One of the major challenges in wearable Health Tech devices is to find a way to communicate information to the wearer. Wireless data connections such as Bluetooth and haptic vibrations are two commonly used methods, and some devices have an integrated LED or OLED display. But what if you wanted to make a smart garment that did not require other components to provide feedback from wearable sensors? Researchers have been working to incorporate displays into fabrics, with varied success. One typical approach is to create a separate flexible display and then laminate it onto a textile surface.

Researchers at the Korea Advanced Institute of Science & Technology (KAIST) have been working on fabric displays for years. Their recent efforts have focused on incorporating OLED materials directly into the textile materials. Since cloth typically has a lot of open space and curved strands of thread or yarn, it provides a naturally flexible and stretchable substrate with large amounts of surface area. Among the challenges, however, is the problem of encapsulating the OLED material so that it is not damaged by exposure to oxygen or water vapor. The KAIST scientists have developed an encapsulation technology that appears to outperform other approaches, and is able to bend to a radius as small as 2 mm. Compared with OLED devices fabricated on plastic substrates, the textile displays are far more durable.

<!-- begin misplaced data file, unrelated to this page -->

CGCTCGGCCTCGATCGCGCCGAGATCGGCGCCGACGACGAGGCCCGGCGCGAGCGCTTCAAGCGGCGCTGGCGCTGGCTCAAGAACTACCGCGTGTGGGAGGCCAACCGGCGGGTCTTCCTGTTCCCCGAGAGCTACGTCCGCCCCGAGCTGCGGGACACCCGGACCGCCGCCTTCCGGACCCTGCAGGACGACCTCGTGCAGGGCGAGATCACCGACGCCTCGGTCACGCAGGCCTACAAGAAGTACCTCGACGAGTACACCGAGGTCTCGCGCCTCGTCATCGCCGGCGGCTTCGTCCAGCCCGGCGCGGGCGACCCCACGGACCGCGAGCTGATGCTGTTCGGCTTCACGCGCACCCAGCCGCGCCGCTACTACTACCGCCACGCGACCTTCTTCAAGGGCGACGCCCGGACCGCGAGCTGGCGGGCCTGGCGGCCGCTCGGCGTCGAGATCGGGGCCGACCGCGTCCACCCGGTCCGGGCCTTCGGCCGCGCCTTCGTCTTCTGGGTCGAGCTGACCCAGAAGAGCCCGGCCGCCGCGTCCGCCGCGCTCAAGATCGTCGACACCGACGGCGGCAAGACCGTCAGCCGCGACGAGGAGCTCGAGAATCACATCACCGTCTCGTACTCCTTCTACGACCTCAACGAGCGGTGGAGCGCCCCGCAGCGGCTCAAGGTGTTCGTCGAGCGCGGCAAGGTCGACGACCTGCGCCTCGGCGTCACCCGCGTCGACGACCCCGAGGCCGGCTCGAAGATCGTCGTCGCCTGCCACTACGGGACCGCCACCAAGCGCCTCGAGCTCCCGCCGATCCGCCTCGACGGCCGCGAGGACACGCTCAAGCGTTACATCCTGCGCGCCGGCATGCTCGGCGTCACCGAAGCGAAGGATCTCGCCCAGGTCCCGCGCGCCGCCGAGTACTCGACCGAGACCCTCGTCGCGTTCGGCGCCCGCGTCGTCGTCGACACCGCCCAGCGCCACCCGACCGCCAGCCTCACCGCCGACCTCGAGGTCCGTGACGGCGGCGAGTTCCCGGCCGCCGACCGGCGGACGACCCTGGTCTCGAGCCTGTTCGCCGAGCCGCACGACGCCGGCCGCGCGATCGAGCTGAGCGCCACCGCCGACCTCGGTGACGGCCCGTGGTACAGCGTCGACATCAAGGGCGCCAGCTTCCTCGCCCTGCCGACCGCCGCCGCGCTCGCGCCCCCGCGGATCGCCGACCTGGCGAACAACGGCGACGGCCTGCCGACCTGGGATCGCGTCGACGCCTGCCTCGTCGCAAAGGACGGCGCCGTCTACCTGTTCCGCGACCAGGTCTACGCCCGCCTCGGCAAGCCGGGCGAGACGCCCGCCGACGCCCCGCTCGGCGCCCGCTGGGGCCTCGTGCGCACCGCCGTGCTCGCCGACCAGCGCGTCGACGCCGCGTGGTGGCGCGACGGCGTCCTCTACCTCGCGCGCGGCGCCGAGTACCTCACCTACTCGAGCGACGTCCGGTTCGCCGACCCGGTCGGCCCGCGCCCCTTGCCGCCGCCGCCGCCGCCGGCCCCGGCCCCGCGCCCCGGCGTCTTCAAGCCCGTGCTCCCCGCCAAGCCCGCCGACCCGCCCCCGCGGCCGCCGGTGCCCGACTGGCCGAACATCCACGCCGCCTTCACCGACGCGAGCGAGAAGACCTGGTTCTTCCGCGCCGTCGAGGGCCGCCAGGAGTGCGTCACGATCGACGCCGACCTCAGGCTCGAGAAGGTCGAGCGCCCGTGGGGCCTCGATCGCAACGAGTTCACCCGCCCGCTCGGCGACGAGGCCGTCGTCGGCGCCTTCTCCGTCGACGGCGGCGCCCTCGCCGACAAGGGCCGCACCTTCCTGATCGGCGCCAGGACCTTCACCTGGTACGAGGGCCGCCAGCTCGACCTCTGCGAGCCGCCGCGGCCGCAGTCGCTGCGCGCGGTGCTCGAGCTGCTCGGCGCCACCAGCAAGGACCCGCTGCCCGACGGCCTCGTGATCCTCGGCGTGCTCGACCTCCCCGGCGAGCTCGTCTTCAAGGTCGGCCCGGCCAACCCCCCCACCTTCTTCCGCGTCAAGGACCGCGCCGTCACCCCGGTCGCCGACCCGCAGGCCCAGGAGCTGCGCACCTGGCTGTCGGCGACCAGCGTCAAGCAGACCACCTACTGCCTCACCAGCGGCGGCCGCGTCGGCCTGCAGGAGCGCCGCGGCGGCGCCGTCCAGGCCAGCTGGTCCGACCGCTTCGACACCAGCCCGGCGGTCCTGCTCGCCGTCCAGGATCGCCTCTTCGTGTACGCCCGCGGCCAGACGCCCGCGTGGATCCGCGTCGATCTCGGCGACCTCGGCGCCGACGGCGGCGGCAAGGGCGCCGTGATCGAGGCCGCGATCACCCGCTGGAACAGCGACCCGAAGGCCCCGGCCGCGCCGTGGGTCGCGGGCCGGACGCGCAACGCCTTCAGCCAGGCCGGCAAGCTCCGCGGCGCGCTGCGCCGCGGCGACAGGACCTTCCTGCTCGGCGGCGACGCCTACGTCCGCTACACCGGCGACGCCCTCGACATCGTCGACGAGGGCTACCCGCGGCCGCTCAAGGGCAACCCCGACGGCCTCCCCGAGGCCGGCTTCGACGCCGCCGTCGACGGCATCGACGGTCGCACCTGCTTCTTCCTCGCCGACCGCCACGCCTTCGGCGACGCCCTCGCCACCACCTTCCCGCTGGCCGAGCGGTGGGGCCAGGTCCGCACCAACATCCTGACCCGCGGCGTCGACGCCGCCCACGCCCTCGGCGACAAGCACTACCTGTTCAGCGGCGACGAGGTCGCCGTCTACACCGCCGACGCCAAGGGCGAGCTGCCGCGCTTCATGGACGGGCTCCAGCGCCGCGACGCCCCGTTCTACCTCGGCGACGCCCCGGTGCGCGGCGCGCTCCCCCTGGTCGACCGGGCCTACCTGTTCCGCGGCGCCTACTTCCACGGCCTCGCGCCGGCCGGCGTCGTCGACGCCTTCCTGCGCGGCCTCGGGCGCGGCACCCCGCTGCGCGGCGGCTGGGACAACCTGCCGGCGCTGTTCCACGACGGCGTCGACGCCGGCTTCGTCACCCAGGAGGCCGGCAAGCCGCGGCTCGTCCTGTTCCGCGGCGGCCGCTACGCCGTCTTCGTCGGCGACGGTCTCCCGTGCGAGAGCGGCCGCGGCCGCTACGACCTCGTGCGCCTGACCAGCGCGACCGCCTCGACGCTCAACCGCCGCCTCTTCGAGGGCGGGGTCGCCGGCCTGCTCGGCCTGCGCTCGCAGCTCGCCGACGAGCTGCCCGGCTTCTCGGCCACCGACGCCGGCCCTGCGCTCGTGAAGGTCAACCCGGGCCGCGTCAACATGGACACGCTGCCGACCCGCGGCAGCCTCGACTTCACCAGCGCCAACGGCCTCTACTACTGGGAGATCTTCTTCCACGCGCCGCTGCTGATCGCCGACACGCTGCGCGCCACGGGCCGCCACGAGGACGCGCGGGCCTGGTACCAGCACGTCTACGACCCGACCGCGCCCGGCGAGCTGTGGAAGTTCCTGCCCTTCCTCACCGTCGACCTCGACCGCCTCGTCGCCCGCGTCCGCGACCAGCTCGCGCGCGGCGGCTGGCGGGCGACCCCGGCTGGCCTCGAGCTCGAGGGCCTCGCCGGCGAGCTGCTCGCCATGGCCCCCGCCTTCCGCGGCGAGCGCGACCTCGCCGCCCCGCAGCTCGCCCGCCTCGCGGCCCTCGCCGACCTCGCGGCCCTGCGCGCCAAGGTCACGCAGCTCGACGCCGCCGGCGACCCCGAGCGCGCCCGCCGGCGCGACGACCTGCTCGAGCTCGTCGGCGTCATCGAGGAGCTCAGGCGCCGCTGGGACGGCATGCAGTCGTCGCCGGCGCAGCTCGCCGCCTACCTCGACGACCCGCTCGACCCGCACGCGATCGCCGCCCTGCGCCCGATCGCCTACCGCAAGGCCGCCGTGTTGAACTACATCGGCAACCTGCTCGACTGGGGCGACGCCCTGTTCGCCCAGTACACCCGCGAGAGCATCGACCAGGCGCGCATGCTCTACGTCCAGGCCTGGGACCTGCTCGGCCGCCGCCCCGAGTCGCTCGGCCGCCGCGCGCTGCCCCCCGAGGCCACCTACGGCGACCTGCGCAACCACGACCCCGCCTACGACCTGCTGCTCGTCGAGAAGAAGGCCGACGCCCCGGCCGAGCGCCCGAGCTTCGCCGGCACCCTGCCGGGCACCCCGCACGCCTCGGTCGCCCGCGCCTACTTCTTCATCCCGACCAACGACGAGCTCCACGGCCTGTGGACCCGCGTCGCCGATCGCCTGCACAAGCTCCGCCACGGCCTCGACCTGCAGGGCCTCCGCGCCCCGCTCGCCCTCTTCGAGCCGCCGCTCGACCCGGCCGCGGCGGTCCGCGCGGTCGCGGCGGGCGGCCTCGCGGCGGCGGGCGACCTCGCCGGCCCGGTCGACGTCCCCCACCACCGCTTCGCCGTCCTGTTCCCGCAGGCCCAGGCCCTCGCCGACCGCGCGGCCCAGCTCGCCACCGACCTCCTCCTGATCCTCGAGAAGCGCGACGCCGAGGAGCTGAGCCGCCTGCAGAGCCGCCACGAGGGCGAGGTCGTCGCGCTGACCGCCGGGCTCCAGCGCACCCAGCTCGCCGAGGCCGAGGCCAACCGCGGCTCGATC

OLED technology is particularly suitable for smart garments, as it is both a thin-film display and emissive (it generates is own light). If this new approach is durable, it could mean that we could literally wear a display of our heart rate on our sleeves.